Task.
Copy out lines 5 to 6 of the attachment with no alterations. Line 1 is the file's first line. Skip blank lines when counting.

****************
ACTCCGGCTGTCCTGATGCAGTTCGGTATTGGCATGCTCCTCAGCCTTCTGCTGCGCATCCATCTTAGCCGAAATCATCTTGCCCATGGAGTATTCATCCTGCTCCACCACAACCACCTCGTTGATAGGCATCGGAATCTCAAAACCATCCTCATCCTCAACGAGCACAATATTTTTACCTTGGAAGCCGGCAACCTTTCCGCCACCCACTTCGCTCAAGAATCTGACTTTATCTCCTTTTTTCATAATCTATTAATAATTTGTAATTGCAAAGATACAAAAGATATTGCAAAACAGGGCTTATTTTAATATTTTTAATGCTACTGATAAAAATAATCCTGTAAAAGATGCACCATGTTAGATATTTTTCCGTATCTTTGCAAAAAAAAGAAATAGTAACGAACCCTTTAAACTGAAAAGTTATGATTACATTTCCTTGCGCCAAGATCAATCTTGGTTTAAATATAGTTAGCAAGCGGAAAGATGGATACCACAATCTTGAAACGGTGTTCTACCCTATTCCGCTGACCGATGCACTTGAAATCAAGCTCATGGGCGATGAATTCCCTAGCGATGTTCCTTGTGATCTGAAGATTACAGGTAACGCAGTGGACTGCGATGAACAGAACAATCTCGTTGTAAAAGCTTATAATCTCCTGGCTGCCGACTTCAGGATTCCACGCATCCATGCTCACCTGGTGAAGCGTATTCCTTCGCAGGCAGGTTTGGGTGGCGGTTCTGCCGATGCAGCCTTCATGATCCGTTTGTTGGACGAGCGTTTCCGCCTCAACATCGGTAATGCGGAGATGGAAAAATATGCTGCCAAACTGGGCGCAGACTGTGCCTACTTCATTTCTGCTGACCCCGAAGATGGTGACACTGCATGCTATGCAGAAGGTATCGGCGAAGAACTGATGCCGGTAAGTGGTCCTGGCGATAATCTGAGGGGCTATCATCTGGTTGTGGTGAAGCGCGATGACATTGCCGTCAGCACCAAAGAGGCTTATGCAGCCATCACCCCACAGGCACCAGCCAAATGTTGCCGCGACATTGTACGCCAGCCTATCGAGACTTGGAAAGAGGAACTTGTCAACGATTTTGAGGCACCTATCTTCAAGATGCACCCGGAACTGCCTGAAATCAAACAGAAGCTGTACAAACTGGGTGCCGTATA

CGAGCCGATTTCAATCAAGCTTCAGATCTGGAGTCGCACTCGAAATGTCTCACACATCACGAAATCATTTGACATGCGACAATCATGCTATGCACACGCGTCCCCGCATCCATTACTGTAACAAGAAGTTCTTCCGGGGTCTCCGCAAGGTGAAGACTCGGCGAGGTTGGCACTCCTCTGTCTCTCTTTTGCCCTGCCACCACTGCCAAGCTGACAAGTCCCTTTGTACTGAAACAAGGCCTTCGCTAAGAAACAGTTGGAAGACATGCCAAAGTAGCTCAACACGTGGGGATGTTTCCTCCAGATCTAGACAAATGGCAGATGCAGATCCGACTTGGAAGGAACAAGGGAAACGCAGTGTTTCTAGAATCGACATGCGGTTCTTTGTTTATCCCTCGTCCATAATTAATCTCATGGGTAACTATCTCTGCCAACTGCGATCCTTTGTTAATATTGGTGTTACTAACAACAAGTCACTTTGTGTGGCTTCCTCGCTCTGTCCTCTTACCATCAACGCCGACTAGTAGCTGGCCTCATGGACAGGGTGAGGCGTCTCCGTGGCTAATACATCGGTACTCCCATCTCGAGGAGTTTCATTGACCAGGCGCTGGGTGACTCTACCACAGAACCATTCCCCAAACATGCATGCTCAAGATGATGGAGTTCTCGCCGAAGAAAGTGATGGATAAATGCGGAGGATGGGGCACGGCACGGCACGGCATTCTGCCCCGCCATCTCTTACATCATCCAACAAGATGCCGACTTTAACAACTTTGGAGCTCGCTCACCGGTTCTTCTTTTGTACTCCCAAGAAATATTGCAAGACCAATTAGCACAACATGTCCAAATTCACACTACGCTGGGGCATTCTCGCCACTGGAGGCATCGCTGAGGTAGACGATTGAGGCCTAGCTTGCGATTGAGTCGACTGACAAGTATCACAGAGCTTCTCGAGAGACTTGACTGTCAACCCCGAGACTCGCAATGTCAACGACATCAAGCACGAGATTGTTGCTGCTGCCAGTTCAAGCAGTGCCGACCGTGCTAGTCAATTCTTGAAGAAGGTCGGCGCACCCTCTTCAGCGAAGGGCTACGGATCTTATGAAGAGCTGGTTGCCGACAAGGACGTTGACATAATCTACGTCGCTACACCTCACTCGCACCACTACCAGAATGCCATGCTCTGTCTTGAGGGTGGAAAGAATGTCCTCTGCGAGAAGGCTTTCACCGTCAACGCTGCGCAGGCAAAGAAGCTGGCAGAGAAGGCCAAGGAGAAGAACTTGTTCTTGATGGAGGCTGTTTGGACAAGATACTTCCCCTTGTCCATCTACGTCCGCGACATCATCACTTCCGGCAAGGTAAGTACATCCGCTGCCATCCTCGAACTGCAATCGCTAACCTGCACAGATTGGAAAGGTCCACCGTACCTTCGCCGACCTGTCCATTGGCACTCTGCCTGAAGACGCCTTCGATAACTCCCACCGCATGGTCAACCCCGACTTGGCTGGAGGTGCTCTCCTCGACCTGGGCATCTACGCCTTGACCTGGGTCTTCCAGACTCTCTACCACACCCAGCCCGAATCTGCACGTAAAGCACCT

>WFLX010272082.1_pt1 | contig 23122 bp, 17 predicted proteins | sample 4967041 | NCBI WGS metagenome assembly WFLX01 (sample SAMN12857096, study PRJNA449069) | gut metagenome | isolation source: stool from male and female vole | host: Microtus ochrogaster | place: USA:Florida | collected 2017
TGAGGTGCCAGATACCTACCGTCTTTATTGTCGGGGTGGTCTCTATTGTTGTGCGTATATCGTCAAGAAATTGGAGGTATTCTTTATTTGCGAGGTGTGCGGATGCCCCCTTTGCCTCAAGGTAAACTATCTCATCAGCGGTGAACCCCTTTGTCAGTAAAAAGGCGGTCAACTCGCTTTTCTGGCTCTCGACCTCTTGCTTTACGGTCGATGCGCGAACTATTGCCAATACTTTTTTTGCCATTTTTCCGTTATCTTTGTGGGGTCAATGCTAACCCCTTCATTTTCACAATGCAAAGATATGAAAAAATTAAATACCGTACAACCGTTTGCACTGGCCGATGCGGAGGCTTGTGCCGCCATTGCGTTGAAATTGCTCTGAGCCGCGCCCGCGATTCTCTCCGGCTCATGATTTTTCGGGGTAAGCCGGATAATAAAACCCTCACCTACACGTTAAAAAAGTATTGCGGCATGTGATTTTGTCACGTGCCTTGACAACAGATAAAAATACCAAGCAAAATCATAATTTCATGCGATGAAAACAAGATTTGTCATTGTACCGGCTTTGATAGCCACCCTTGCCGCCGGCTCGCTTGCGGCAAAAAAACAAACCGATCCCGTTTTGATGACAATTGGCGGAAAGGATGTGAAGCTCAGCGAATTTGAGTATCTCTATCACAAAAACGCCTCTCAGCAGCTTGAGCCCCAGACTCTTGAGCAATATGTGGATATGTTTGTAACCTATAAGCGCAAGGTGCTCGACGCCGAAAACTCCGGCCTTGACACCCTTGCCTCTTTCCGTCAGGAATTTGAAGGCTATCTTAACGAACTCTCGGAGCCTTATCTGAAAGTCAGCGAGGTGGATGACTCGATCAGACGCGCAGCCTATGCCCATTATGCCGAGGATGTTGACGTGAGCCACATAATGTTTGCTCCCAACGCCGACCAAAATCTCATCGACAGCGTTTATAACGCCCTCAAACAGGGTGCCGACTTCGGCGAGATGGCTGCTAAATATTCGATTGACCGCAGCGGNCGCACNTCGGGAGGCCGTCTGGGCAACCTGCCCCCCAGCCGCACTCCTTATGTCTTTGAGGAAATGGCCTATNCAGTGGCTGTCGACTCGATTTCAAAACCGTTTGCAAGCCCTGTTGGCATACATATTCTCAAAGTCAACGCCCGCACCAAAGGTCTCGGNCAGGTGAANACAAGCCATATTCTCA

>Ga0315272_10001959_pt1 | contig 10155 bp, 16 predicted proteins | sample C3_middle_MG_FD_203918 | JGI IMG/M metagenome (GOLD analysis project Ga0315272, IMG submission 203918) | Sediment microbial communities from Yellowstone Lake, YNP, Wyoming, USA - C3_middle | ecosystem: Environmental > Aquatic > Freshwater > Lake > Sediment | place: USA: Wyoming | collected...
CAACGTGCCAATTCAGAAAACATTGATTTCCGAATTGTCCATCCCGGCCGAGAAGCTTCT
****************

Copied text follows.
>Ga0315272_10001959_pt1 | contig 10155 bp, 16 predicted proteins | sample C3_middle_MG_FD_203918 | JGI IMG/M metagenome (GOLD analysis project Ga0315272, IMG submission 203918) | Sediment microbial communities from Yellowstone Lake, YNP, Wyoming, USA - C3_middle | ecosystem: Environmental > Aquatic > Freshwater > Lake > Sediment | place: USA: Wyoming | collected...
CAACGTGCCAATTCAGAAAACATTGATTTCCGAATTGTCCATCCCGGCCGAGAAGCTTCT